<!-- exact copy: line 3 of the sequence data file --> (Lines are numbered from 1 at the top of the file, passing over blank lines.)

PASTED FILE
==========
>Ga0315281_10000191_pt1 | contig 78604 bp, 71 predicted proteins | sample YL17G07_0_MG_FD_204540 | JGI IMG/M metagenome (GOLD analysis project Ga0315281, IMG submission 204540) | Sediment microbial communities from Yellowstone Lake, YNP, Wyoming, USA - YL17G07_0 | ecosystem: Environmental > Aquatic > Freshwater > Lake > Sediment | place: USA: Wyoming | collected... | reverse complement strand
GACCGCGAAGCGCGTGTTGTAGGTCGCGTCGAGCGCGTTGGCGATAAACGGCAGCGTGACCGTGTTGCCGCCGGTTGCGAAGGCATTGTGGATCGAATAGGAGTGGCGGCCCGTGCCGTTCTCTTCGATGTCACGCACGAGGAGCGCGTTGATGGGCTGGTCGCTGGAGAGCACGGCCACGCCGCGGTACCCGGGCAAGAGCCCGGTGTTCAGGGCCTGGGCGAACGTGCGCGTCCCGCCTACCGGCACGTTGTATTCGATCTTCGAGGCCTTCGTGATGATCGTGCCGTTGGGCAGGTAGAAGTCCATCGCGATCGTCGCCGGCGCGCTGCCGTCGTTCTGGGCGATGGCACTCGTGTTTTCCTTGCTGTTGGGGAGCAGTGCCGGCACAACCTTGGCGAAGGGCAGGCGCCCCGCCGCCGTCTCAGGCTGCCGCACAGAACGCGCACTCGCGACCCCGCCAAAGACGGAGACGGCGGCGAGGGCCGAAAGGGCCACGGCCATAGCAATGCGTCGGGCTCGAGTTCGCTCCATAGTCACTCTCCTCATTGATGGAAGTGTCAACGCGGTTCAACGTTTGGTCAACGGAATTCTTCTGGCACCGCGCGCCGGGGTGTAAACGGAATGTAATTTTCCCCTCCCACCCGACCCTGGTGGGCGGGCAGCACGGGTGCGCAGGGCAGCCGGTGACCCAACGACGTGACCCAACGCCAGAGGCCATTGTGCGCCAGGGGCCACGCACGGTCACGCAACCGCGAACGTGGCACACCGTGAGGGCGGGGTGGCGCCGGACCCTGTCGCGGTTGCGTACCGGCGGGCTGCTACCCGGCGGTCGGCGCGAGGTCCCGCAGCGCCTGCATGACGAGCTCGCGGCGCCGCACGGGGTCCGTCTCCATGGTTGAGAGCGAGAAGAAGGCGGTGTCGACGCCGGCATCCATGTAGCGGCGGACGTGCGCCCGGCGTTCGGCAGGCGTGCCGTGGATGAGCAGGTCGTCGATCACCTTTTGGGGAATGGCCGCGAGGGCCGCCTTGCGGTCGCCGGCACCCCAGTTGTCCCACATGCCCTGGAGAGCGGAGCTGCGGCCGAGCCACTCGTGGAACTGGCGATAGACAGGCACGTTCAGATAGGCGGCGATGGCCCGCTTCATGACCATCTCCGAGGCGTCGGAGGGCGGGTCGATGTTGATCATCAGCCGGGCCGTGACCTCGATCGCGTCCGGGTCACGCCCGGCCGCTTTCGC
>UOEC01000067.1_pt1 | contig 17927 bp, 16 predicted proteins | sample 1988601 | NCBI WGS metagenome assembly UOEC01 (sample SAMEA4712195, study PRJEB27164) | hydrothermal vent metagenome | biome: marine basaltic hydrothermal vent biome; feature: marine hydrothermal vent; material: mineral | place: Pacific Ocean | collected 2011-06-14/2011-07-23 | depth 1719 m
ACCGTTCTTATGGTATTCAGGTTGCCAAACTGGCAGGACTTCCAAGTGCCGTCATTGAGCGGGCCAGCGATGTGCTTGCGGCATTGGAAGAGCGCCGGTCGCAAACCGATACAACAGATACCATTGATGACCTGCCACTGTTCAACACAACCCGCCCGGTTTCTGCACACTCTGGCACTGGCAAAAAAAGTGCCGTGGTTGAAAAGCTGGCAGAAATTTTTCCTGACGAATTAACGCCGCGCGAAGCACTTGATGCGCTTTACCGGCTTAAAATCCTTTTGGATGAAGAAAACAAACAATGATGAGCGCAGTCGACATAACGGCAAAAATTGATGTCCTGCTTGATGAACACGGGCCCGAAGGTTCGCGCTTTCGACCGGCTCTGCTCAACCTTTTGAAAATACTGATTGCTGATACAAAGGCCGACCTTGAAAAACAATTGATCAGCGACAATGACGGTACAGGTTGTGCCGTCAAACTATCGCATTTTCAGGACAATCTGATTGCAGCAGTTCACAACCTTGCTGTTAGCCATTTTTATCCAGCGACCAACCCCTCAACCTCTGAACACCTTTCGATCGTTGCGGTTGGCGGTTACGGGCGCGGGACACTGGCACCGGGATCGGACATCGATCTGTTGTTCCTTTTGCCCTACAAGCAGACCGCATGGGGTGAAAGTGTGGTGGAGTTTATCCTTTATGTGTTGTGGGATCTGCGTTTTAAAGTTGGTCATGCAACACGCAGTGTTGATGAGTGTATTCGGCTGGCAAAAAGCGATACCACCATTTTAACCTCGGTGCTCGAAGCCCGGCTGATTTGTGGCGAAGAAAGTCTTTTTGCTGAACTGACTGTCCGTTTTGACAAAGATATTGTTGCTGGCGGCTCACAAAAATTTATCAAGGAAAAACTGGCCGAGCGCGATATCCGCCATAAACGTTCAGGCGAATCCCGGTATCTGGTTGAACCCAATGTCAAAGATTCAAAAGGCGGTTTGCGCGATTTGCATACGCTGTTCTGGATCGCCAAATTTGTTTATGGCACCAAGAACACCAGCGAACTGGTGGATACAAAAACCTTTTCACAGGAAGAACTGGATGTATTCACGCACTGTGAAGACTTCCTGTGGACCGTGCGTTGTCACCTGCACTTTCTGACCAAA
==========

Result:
>UOEC01000067.1_pt1 | contig 17927 bp, 16 predicted proteins | sample 1988601 | NCBI WGS metagenome assembly UOEC01 (sample SAMEA4712195, study PRJEB27164) | hydrothermal vent metagenome | biome: marine basaltic hydrothermal vent biome; feature: marine hydrothermal vent; material: mineral | place: Pacific Ocean | collected 2011-06-14/2011-07-23 | depth 1719 m